A 9/11 tribute from abroad

Upon waking this coming Tuesday, I will think aloud: "Today is 9/11. Today is a sad day. Today is the saddest day of the year." That fateful September 11th six years ago, at about four in the afternoon here in France, I remember getting into my car to go home after an uneventful day’s work. The radio was on and I was half-listening to a news program on the BBC World Service as I leisurely made my way home. I remember being suddenly yanked out of my comfortable daydreaming into a reality that my mind initially failed to grasp when the announcer reminded listeners that “at least 1,500 people were now feared dead in the New York attack”. I immediately reached for my cell phone to ask my wife to turn the TV on to find out what was going on. When she sketchily told me that a jumbo jet had ploughed into the World Trade Center, that the Pentagon had been hit and that a plane had crashed in Pennsylvania in mysterious circumstances I ended the conversation with words to the effect that this was nothing less than a declaration of war and rushed home to appalling pictures of a world in ruins.

Three years later, when the first opportunity came, my wife and I flew to the United States for a summer vacation on the East coast. I must admit that my very first encounter with an inhabitant of the New World turned out to be a little awkward. When I stepped up to the customs officer to show my passport, he asked me what the purpose of my visit to the U.S. was. I hate cheating so the answer I gave came from the heart: “Because I love America.”

The officer looked at me as if something was wrong with me, my sanity, or my mental age, and gave me a second chance when he repeated: “The purpose of your visit to the U.S. is because you love America??!!” I sheepishly said it again: “Yes, because I love America.” Still sizing me up incredulously, the officer eventually gave up and wished me a pleasant stay nonetheless, and I walked into a world that since then has never failed to amaze, fascinate, energize and inspire me.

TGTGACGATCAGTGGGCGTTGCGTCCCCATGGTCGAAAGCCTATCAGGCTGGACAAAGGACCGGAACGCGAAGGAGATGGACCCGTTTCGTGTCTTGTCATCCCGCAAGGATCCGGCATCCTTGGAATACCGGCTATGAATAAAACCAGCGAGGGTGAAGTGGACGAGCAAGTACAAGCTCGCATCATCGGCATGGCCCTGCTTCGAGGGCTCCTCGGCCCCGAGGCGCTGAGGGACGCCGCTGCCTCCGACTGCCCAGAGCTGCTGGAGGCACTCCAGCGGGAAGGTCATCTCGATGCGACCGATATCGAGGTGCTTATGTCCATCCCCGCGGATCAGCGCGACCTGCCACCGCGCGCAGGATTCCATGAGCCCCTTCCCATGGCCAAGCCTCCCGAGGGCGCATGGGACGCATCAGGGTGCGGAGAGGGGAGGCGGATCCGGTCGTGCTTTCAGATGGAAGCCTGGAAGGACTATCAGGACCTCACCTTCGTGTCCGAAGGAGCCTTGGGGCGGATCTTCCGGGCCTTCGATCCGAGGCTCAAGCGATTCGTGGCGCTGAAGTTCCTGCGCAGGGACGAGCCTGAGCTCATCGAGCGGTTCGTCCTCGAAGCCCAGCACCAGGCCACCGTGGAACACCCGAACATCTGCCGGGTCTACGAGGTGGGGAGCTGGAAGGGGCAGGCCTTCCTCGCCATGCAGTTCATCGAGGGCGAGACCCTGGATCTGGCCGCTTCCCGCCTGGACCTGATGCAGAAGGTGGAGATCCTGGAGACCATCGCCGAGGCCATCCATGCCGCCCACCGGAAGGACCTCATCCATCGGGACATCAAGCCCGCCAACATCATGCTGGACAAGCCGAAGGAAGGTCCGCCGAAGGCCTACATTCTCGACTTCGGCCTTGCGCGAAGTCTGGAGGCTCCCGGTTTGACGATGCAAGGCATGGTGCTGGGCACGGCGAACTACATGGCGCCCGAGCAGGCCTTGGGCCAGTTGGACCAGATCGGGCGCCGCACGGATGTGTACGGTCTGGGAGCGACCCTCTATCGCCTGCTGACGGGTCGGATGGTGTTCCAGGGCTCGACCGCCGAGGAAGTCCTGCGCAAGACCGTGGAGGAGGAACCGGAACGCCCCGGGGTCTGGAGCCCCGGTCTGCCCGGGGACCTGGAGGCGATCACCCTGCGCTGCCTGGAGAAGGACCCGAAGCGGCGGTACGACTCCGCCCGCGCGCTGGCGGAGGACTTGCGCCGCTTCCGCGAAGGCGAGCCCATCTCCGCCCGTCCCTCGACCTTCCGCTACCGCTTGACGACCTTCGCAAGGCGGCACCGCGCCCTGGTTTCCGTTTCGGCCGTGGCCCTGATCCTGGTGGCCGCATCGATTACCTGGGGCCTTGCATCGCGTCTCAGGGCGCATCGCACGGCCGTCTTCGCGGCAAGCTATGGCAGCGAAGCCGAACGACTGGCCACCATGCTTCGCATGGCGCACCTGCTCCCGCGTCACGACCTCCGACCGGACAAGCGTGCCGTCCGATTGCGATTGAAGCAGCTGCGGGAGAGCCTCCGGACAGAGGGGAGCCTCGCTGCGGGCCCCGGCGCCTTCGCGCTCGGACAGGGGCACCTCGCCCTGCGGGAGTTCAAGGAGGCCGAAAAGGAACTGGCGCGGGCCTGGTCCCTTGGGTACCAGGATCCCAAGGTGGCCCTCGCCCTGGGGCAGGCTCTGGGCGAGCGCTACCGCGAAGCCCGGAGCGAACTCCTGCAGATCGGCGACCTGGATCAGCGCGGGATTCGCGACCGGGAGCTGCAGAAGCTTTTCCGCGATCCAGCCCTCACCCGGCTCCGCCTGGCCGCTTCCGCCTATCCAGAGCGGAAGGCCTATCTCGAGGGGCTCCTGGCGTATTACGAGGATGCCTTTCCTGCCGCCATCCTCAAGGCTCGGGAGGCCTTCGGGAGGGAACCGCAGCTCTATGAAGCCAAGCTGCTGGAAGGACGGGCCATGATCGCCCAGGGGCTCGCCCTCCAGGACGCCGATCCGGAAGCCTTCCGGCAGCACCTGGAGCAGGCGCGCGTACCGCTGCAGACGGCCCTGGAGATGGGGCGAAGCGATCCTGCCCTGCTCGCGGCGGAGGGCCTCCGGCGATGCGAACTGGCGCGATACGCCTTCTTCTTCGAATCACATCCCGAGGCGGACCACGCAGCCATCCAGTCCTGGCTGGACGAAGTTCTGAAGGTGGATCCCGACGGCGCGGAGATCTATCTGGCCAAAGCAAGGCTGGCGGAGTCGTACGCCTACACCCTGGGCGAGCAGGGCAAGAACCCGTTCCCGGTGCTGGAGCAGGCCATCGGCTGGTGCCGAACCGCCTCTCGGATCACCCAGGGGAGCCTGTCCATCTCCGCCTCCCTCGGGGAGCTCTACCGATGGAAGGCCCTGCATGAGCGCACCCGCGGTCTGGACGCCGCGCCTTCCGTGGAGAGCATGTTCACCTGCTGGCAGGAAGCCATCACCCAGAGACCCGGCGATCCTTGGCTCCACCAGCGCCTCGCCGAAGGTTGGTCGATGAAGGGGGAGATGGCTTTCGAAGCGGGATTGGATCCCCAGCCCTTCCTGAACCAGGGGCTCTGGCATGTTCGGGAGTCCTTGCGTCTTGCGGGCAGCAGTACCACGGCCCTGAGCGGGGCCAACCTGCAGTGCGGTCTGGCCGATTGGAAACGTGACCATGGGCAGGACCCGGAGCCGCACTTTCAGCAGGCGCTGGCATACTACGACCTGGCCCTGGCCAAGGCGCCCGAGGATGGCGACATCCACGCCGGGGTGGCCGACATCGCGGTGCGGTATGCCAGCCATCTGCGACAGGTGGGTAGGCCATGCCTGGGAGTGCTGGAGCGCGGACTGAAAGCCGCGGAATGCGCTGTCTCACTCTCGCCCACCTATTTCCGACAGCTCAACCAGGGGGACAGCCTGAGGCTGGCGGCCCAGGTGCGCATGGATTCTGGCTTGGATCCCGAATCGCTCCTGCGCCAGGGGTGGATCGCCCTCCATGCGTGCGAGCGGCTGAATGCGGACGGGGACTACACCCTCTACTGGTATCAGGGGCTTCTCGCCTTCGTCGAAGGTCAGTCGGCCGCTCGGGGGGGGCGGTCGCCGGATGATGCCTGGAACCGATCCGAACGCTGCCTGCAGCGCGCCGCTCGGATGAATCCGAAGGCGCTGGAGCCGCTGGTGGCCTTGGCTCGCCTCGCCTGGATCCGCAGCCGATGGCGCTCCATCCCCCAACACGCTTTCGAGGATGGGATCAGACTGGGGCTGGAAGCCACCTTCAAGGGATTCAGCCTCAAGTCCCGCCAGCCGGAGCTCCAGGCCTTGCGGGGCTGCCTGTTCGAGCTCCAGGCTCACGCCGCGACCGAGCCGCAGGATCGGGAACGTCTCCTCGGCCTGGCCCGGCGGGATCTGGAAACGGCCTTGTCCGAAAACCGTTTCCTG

What is so unique and awe-inspiring about America that still deserves praise and profound deference six years after that horrific attempt to throw us “into a thousand years of darkness”? Paradoxically “universality” encapsulates the essence of America’s uniqueness.

The genius of the Founding Fathers was to devise a system of government that not only worked well for thirteen colonies but also proved adequate and successful for thirty-seven more states. How could the rest of the world deny the potency of a simple formula based on individual freedom from government, constitutional checks and balances, and federalism?

The maverick vision, determination, and dauntlessness of men like Barry Goldwater and President Ronald Reagan to face down enemies morbidly bent on spreading collectivist Utopias, led to the triumph of the free enterprise system. How could the rest of the world deny the morality and efficiency of the most emancipatory economic system the world has ever produced?

None of this would have happened without America’s faith in the individual’s transcendent destiny and in the restraining mechanisms that Tradition has passed on from one generation to the next. How could the rest of the world deny that life is not an outlet for secular instincts? In all these areas and in others, the duty of America is to lead the world by example.

Although America’s image abroad has suffered even more since 2003, Americans should never be ashamed to be Americans. Americans should always be proud of their achievements as a nation since 1776. Americans should always be proud of their investment in freedom and democracy at home and around the world.

On this September 11, 2007 -- and eternally --the duty of America is to keep that French-given beacon in New York Harbor illuminatingly bright to give hope to the “huddled masses” who silently, awkwardly perhaps (as I did), but tenaciously always, proclaim “God bless America!”